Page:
Koochel served in the Army 101st Airborne. He joined the day after 9-11 and completed his duty in 2005. He deployed to Kuwait in 2003 and served in northern Iraq. He learned about The Wounded Warrior Project after being injured by shrapnel from a grenade. He has since gone on a number of outings. Today he is a social worker at the VA Hospital in Wichita, working with veterans.

He helps to connect the homeless veterans he works with to the WWP. Recently, he helped a man who was waiting on an apartment to connect with the WWP, who put him up in a hotel for about three weeks until the apartment was available. The organization also provided food and other needed items. These thoughtful gestures went a long way towards helping Koochel provide the help this man needed to begin to get his life back on track, he said.

Traditional hunt
Early Saturday morning, volunteer cooks prepared a hearty breakfast for the party. All who needed licenses were processed and guns were lent to those in need. There was time to shoot clays and warm up for the hunt ahead as well as for conversing,and making friends.
Some of those friends were the many mentors from Chapter 504. Many of the participants, it turns out, were new to pheasant hunting, so mentors were there to offer tips along the way.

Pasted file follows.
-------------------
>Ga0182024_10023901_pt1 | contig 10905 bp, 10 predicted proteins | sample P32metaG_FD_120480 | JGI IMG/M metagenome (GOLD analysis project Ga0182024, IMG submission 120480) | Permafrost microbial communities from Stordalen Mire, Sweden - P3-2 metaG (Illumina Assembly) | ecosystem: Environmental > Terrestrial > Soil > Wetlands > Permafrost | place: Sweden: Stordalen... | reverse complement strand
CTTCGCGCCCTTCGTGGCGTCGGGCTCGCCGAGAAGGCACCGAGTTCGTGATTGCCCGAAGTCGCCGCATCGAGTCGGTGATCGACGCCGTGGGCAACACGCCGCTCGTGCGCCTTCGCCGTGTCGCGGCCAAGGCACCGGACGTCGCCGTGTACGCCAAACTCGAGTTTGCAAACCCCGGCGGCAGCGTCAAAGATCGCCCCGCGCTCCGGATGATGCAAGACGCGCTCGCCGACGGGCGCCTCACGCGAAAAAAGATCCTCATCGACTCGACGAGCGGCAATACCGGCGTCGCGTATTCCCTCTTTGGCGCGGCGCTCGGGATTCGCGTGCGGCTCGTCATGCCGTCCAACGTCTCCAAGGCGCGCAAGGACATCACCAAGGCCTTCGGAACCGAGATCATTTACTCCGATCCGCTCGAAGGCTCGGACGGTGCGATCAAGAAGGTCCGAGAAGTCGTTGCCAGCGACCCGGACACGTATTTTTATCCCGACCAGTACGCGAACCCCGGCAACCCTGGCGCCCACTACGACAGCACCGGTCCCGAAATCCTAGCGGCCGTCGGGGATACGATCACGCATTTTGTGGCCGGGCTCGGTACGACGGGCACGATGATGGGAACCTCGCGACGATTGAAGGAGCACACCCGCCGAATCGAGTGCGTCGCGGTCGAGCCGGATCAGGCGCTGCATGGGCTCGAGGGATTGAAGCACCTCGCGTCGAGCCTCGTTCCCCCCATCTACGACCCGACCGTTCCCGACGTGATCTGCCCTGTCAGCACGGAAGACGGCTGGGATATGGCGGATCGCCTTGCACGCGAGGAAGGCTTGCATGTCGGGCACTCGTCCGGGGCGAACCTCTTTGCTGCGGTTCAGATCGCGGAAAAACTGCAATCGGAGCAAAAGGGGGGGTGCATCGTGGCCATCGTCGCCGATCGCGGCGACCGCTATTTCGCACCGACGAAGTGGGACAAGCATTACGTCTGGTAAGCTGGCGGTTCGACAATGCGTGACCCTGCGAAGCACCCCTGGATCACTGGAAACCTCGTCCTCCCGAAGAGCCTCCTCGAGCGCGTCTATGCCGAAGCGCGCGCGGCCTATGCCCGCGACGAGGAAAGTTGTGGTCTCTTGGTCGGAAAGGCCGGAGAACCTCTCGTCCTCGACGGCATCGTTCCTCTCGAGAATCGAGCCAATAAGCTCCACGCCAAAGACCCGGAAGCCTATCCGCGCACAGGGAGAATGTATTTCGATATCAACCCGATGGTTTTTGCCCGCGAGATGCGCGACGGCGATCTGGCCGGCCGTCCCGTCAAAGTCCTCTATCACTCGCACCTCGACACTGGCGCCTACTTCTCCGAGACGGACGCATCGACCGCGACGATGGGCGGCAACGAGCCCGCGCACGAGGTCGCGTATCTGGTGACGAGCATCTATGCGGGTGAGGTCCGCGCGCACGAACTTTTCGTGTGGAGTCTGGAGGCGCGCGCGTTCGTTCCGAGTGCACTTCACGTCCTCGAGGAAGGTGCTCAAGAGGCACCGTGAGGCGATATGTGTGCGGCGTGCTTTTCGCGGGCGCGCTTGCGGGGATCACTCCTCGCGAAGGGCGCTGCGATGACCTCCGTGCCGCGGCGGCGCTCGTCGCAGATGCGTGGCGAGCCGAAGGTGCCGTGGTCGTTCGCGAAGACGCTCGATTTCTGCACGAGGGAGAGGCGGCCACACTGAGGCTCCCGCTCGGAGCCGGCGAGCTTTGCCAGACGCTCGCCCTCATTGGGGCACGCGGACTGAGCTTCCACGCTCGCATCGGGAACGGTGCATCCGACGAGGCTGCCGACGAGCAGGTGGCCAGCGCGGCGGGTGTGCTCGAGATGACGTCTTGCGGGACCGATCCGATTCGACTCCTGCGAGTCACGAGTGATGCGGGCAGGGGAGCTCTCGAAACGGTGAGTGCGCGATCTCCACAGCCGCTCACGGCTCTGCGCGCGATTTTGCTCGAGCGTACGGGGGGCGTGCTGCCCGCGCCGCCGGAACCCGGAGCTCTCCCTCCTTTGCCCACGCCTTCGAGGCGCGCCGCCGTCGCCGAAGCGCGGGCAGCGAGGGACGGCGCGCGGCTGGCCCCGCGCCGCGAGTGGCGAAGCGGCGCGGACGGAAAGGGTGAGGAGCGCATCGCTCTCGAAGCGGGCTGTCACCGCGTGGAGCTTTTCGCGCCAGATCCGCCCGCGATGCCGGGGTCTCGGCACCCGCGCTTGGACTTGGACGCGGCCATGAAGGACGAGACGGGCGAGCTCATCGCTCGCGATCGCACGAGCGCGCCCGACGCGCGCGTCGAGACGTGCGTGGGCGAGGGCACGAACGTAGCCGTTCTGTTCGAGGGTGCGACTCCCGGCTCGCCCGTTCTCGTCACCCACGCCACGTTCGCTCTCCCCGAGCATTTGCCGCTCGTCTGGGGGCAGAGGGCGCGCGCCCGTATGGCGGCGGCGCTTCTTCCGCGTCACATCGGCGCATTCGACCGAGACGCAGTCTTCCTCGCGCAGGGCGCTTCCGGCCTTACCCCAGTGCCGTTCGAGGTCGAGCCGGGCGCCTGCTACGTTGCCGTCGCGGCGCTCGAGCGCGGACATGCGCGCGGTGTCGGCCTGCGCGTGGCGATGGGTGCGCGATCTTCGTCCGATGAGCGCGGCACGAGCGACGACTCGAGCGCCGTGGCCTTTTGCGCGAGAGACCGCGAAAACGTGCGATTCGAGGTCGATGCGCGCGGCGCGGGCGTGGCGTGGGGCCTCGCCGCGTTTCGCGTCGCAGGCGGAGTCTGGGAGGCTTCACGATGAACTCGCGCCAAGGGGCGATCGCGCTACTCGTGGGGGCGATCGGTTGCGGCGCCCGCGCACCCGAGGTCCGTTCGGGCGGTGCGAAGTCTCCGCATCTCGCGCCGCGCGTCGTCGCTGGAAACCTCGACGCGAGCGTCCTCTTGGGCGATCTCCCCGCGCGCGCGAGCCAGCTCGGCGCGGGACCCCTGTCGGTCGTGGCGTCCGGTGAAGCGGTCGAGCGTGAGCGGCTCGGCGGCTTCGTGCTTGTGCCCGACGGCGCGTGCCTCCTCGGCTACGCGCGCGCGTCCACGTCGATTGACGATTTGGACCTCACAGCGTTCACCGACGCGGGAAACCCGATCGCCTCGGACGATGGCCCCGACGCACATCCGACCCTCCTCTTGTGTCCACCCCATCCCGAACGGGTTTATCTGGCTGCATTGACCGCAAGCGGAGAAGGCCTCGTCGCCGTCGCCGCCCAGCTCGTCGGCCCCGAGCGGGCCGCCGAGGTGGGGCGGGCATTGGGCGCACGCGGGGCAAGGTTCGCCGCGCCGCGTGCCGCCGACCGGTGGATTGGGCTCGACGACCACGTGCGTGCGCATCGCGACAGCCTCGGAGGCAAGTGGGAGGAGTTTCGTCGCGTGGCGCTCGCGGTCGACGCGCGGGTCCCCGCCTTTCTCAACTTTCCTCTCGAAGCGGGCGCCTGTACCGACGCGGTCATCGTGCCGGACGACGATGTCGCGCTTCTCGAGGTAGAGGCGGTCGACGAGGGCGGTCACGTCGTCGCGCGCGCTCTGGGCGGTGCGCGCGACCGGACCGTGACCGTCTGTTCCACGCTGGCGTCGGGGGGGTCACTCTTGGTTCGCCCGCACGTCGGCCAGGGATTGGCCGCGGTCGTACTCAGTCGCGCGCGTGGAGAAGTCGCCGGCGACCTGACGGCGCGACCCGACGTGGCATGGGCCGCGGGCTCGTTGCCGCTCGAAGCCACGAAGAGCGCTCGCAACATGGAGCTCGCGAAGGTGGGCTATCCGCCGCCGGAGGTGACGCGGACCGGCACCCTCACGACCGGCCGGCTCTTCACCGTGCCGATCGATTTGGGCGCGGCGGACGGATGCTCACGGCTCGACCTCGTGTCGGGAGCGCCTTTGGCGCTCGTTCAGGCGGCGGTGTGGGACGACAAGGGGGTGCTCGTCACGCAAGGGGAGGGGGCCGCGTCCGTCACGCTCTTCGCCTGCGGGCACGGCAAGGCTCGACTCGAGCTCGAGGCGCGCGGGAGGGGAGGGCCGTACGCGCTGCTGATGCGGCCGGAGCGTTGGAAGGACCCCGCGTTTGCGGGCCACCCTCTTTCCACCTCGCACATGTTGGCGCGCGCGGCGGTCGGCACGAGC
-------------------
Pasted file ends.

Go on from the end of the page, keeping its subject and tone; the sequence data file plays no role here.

By 9:30, it was time to drive out to the field. Volunteers drove the party, and helped move trucks to the end of the field as the men made their way. Many were surprised to find their passage blocked briefly by a startled Llama that had escaped its pasture. Soon, the wayward animal darted back towards home and the caravan passed.
At the field, the men spread out, and the dogs raced about in anticipation.
For some, walking through the corn stubble and dormant pasture west of Barton County was an accomplishment in its own right. Back and leg injuries slowed some, but the methodical line allowed all to keep up. For one soldier, use of a four-wheeler driven by mentor Charlie Swank made the hunt possible.
Devon Olson kept spirits light Saturday, referring to he and his mentor, also with the last name Olson, as the “Olson twins.”
Martin Burne shared about his work with another group similar to The Wounded Warrior Project, with a focus on returning soldiers and veterans residing in urban areas.

New game
Tom Collum served for over 20 years in the U.S. Army as a transportation specialist. Then, he received a brain injury that led to his medical retirement.
“Now, I need my wife to take care of me,” he said. “When I go on outings like this, it gives her a chance to have a break too.”
Since retiring, he’s hunted deer, turkey and duck, often with several game wardens in his home state of Missouri. When he started out in the morning, he had hoped the pheasant would be easier than duck. By the time the morning hunt was finished, Collum was sold on pheasant and looking forward to what else the weekend had in store.